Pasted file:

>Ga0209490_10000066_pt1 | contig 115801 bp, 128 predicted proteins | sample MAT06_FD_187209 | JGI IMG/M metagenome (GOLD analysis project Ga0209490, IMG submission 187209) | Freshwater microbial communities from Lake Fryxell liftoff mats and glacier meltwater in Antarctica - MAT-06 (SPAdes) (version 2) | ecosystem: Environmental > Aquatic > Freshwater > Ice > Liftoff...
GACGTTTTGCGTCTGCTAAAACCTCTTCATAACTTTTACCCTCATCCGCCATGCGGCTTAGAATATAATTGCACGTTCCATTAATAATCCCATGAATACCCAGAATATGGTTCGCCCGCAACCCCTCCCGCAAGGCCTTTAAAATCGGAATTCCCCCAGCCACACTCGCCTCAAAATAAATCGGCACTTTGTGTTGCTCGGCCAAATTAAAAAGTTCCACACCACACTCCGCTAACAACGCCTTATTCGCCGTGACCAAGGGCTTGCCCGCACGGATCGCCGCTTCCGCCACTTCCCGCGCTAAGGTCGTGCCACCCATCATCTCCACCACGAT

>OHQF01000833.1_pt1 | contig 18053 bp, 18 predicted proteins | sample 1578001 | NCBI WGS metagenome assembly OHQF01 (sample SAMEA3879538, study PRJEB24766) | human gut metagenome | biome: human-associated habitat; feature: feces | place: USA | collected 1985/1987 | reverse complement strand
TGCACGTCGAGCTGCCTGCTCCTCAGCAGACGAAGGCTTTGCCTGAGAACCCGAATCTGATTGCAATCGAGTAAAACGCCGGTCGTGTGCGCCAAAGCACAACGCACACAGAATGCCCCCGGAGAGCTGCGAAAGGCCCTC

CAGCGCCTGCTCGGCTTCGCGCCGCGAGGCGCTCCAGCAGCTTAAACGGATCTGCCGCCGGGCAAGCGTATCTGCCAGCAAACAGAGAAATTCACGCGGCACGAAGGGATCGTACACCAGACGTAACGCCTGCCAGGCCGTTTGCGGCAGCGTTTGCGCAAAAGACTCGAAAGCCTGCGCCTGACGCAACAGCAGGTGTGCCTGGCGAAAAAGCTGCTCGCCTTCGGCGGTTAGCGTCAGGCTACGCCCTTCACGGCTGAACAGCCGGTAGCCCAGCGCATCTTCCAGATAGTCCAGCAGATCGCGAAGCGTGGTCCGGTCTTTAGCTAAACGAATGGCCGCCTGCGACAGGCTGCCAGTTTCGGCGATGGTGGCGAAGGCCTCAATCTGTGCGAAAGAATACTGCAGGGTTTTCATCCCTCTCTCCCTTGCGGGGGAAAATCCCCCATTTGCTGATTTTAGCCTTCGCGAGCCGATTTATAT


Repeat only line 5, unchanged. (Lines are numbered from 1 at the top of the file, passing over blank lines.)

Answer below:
CAGCGCCTGCTCGGCTTCGCGCCGCGAGGCGCTCCAGCAGCTTAAACGGATCTGCCGCCGGGCAAGCGTATCTGCCAGCAAACAGAGAAATTCACGCGGCACGAAGGGATCGTACACCAGACGTAACGCCTGCCAGGCCGTTTGCGGCAGCGTTTGCGCAAAAGACTCGAAAGCCTGCGCCTGACGCAACAGCAGGTGTGCCTGGCGAAAAAGCTGCTCGCCTTCGGCGGTTAGCGTCAGGCTACGCCCTTCACGGCTGAACAGCCGGTAGCCCAGCGCATCTTCCAGATAGTCCAGCAGATCGCGAAGCGTGGTCCGGTCTTTAGCTAAACGAATGGCCGCCTGCGACAGGCTGCCAGTTTCGGCGATGGTGGCGAAGGCCTCAATCTGTGCGAAAGAATACTGCAGGGTTTTCATCCCTCTCTCCCTTGCGGGGGAAAATCCCCCATTTGCTGATTTTAGCCTTCGCGAGCCGATTTATAT